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Deal Me In: Whoever said you had to have fun?

30 March 2012

By Mark Pilarski

Dear Mark: Assume a gambler had the discipline to walk into a casino, sit down at the blackjack table, and make one $100 bet, win or lose, then walk away. Of course, the gambler would have enough money to cover any splits or double downs. Would that not be better than sitting there making $10 bets for several hours. Over 3 hours, I might wager $1000 doing it that way, compared to $100 the one-time bet way. If the casino has an edge of .05% over perfect play, then their edge is minimized by the smaller amount of money wagered. A caveat to that might be that if I win the one-time bet of $100, then bet $50 the next bet and bet $50 until I lose, thus guaranteeing I walk out a winner if I won the first bet and allowing me to ride a hot streak right out of the gate. This is purely from a money management strategy and not an enjoyment of gambling question. Rob C.

I am all for getting winning chips off the felt and out of play as quickly as possible, Rob, but since your hypothetical question excludes the entertainment value of gambling, you still have to figure in driving to and from at $4 a gallon. A 44-mile round trip in a Chevy Impala is going to cost you 4 percent off the top. Besides, who in their right mind is going to drive to, park, tip valet, plop down a Benjamin, and walk?

A one-shot, Ben Franklin wager might mathematically be the correct move, but that’s because you are not allowing the grind down to take hold. This is where the casino eventually wins far more than 0.05 percent of the player’s money, due to the combination of the built-in advantage it has at blackjack, and the players’ self-defeating tendency to churn the initial bankroll.

The casino knows that the typical player does not play $100 just once, but keeps on playing those chips like Pavlov’s dog, over and over again. For example, let’s say you are the run-of-the-mill player and buy in for $100 worth of chips. With the expected loss of, "in theory," 5 percent ($5) over the course of your first hour, your original bankroll is reduced to $95. Then you start playing that $95, so after another hour goes by you are sitting with $90 and change. Play the $90, and you will have just $85.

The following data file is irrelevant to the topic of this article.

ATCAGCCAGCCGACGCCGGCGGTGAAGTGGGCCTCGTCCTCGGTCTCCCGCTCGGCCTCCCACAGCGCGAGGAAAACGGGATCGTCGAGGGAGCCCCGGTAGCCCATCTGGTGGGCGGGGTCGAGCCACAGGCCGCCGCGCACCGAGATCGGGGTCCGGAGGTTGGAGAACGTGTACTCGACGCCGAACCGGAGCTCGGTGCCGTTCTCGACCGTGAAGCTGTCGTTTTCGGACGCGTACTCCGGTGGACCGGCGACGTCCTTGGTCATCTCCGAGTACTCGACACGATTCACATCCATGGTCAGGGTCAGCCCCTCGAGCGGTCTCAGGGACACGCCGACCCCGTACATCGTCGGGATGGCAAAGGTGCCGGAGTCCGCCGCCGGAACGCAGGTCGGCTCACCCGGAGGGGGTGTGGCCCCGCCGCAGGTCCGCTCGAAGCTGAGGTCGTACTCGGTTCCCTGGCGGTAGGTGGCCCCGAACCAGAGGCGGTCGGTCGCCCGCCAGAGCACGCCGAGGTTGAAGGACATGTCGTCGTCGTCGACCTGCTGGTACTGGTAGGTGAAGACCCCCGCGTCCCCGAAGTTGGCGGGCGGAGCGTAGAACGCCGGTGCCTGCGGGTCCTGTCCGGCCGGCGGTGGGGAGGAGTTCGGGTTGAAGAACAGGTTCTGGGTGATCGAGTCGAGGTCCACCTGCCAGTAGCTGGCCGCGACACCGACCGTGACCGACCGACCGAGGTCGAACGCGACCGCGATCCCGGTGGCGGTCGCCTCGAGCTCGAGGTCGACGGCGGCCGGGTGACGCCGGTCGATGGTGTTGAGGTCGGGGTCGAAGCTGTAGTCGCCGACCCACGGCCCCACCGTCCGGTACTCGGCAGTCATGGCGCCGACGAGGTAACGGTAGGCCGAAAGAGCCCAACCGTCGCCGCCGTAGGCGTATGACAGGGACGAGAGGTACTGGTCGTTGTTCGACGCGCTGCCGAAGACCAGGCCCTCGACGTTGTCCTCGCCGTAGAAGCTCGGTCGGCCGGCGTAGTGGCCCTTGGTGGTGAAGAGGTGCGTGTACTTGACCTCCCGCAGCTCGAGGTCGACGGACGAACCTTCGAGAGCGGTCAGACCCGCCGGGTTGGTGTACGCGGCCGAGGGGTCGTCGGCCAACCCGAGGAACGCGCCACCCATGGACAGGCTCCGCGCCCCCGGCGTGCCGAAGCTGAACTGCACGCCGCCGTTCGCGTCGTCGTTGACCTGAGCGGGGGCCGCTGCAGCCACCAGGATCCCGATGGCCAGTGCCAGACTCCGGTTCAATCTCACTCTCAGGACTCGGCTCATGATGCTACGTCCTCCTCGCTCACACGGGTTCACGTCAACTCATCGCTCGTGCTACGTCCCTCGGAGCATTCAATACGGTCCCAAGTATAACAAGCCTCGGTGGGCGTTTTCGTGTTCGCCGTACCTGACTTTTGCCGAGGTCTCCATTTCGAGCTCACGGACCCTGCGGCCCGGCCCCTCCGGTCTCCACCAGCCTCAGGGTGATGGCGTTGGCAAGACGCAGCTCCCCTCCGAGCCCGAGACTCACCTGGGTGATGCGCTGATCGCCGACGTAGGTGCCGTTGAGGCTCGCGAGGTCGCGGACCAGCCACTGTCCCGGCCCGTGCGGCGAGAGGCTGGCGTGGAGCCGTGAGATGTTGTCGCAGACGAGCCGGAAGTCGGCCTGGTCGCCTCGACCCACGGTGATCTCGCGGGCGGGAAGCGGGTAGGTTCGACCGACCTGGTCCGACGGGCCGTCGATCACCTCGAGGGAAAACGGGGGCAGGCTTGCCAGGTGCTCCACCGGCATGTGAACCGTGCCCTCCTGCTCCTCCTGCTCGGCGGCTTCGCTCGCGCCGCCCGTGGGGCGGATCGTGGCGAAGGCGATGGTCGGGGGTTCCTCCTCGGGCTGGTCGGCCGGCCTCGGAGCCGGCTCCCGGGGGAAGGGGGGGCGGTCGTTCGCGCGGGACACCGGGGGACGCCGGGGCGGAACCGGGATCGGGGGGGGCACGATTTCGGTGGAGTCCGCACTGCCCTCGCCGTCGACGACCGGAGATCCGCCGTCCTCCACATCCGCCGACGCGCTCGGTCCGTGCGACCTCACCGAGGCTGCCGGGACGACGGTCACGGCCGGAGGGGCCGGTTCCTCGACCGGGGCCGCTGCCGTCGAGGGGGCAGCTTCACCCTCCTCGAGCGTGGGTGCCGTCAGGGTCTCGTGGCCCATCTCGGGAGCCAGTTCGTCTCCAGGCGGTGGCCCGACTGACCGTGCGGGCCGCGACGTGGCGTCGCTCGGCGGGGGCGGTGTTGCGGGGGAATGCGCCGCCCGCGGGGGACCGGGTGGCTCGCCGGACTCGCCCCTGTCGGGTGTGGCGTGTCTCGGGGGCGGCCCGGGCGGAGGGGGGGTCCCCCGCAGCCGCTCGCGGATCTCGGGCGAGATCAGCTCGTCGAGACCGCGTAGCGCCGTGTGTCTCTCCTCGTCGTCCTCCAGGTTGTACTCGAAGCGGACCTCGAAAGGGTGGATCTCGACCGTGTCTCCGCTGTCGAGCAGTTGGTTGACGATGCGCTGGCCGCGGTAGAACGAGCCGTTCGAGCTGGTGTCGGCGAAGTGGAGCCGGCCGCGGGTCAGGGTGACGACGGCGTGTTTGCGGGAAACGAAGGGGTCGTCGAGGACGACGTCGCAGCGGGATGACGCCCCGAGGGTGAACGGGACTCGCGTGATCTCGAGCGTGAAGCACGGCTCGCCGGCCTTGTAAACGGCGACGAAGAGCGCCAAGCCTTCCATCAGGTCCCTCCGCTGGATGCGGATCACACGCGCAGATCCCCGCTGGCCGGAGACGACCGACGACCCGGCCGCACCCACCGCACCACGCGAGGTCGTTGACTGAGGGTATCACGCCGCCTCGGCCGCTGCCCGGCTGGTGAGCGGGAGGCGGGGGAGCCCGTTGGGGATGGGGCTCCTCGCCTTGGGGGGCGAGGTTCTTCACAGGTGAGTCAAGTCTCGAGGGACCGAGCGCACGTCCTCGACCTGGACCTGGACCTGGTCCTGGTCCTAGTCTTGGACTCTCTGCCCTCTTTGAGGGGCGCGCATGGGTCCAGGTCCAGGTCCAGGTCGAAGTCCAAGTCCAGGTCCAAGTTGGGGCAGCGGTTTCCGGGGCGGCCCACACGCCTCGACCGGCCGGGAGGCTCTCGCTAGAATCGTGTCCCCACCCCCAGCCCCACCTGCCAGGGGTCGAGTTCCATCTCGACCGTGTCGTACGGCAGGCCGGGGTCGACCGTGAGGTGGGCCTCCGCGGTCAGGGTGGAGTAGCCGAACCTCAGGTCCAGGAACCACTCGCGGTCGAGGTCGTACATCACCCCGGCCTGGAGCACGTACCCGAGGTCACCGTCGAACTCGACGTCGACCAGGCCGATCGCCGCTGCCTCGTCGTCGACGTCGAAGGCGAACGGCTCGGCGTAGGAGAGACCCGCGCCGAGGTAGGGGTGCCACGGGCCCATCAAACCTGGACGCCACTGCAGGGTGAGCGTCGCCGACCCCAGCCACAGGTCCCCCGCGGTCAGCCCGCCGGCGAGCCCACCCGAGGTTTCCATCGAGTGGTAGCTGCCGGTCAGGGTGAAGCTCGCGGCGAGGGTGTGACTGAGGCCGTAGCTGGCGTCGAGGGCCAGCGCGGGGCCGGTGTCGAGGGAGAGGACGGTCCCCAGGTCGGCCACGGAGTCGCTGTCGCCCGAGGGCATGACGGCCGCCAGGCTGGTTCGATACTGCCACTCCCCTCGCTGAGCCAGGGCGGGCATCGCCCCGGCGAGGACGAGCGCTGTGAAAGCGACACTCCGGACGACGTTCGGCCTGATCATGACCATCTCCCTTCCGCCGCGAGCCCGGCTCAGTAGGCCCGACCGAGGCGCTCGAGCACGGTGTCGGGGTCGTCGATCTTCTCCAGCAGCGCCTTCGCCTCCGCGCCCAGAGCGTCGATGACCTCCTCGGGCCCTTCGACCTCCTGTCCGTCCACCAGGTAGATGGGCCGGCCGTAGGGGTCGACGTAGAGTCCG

You, of course, are playing perfect basic strategy, so the usual 5 percent is only 0.05 percent, and yet the grind is still at work. Mix in a lack of discipline, or better yet, free drinks, and that 0.05 percent can easily become 1-5 percent. Still, with a one-bet exposure to loss, you’re busted. Whereas, grinding it out, you could win, decide not to blow it all, accumulate comps, succumb after an extended period of time and call it entertainment, or lose in mere minutes when playing $10 a pop. That’s why they call it gambling, hopefully, with money you can afford to lose.

Your winning progression idea, setting aside your original bankroll ($100) plus half your winnings, then betting the remainder while bankrolling additional winnings, has some rootin’-tootin’ merit, but do you really have the discipline to stick to it?

Personally, if I were limited to making just one $100 play, I would park my rear end in a cushy chair and place a point-spread wager on a sporting event. Scrounge up some loose change from under the driver’s seat for some $1 hot dogs and drafts, and life, as they say, doesn’t get any better. Unfortunately, Rob, this only works where legalized sports betting is allowed.

Gambling Wisdom of the Week: "A poker game can go on for 12 hours. When you’re on a winning streak, the feeling is better than any other feeling I know." ?- Colin Hayes, Evening Standard Magazine, July 15, 1994, "?Thoughts of would-be professional poker player".
Mark Pilarski
As a recognized authority on casino gambling, Mark Pilarski survived 18 years in the casino trenches, working for seven different casinos. Mark now writes a nationally syndicated gambling column, is a university lecturer, author, reviewer and contributing editor for numerous gaming periodicals, and is the creator of the best-selling, award-winning audiocassette series on casino gambling, Hooked on Winning.